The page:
Despite its protracted and often obstacle-ridden peace processes, the Philippines is seen as a “model” for peace building in the region, says an Asian ecumenical leader.
“We look to the Philippines as a good model for church leaders actively engaged in supporting peace negotiations, and we will continue to monitor developments in that area,” said Carlos Ocampo, executive secretary for Justice, International Affairs, Development and Service at the Christian Conference of Asia (CCA).
The CCA noted the recently-renewed peace talks between the Philippine government and the Democratic Front (NDF), a leftist umbrella organization, and another between the government and the secessionist Moro Islamic Liberation Front (MILF).
Ocampo said agreements such as The Hague Joint Declaration, which seeks to address the roots of the 42-year old armed conflict that has claimed tens of thousands combatants and civilians, were crucial to the government's negotiations with the NDF.
“The Hague Joint Declaration represents a comprehensive agenda in responding to the long-standing conflict caused by socio-economic and political issues,” said Ocampo.
The declaration outlined a substantive agenda to be taken up during negotiations, including issues related to human rights and international humanitarian law, socio-economic reforms, political and constitutional reforms, and finally an end of hostilities and disposition of forces.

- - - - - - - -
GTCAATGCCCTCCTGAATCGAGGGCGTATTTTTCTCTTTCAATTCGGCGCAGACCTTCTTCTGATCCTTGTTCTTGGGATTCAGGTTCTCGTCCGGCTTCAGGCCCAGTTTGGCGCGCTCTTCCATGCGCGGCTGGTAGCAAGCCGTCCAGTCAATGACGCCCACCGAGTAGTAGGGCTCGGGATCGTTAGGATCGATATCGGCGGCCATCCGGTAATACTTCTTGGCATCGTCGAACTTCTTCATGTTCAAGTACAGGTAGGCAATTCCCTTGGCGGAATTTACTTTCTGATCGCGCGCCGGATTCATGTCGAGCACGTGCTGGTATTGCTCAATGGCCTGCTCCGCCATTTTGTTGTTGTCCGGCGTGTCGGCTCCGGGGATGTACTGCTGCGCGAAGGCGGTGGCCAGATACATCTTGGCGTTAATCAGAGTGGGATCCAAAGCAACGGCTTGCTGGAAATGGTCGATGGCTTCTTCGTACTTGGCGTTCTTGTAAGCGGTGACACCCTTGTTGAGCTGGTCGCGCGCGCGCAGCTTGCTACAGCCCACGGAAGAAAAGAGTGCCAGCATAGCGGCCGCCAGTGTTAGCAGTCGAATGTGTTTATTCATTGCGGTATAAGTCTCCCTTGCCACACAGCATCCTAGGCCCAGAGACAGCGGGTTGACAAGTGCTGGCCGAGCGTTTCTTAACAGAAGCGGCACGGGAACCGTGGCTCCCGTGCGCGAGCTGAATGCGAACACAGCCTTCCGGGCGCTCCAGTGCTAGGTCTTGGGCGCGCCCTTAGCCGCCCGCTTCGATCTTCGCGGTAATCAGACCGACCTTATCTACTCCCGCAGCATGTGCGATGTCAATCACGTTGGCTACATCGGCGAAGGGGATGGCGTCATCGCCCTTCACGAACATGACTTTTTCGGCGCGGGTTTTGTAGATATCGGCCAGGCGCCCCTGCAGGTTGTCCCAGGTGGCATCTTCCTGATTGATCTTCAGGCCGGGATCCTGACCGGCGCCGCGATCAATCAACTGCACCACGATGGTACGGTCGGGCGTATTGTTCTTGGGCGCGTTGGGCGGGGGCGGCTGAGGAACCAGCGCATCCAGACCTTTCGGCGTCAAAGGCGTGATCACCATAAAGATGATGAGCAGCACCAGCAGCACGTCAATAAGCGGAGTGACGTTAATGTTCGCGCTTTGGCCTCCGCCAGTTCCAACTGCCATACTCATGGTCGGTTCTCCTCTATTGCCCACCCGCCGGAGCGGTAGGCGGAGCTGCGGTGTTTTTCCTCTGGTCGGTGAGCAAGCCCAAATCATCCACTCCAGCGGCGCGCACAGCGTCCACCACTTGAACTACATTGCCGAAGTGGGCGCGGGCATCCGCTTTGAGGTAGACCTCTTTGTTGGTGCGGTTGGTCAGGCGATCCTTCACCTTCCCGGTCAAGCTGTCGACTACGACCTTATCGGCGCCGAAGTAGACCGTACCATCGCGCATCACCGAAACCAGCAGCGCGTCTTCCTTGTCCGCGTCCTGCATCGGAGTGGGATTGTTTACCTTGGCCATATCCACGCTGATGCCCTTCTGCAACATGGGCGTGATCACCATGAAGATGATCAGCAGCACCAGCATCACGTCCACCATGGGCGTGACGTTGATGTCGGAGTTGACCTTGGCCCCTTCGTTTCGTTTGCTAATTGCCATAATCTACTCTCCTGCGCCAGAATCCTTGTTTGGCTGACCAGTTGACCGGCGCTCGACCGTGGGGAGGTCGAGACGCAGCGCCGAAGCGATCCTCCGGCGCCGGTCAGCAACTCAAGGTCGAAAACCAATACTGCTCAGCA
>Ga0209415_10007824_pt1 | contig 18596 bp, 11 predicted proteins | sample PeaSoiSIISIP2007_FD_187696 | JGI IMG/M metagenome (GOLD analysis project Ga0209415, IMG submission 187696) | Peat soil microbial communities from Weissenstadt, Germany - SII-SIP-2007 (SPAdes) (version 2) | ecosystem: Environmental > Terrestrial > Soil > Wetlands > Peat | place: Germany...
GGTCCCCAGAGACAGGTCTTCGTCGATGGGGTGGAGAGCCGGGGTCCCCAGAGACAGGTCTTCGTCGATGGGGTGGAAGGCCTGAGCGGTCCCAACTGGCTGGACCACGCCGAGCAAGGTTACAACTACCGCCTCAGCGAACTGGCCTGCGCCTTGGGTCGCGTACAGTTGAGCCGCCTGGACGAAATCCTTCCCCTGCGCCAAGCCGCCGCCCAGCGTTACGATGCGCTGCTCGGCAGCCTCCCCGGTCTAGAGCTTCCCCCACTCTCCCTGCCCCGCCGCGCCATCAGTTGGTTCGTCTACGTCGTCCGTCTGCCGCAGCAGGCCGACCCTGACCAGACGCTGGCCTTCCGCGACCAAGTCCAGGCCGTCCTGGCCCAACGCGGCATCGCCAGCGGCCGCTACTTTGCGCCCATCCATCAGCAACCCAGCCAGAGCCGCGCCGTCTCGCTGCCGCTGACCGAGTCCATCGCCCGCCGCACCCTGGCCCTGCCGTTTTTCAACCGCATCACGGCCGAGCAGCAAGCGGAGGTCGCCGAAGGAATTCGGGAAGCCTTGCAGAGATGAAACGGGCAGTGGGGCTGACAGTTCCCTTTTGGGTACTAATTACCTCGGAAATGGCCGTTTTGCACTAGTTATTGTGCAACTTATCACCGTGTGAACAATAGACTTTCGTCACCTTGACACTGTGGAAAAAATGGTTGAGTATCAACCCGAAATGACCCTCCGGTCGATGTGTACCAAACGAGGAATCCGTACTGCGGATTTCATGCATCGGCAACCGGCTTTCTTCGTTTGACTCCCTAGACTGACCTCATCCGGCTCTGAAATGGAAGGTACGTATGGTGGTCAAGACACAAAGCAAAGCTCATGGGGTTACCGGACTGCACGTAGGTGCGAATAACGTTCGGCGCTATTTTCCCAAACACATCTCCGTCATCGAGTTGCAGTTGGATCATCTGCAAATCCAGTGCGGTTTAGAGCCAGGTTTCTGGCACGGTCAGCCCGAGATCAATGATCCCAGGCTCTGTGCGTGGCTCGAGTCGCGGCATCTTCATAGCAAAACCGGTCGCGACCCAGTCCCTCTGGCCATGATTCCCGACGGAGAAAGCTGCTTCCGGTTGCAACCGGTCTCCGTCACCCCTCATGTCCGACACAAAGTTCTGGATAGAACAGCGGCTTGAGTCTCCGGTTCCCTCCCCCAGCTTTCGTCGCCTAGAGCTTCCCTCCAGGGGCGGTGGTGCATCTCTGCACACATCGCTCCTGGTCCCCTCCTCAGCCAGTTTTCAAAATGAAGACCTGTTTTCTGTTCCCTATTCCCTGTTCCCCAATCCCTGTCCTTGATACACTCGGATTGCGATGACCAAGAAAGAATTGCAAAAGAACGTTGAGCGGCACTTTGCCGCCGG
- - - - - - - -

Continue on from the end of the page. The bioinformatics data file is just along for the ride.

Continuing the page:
Talks were scuttled in 2004 under former president Gloria Macapagal-Arroyo. Under president Benigno Aquino, they re-started in Oslo, Norway last February, only to be stalled by “obstacles to the negotiations” in August.
A special Norwegian envoy helped settle the impasse earlier this month, enabling talks in Oslo to resume in October, during which a major agenda, socio-economic reform, will be tackled.
The Malaysian government has also facilitated the talks. Ocampo said the negotiations would have important implications in neighboring countries where there are both Muslim and Christian populations.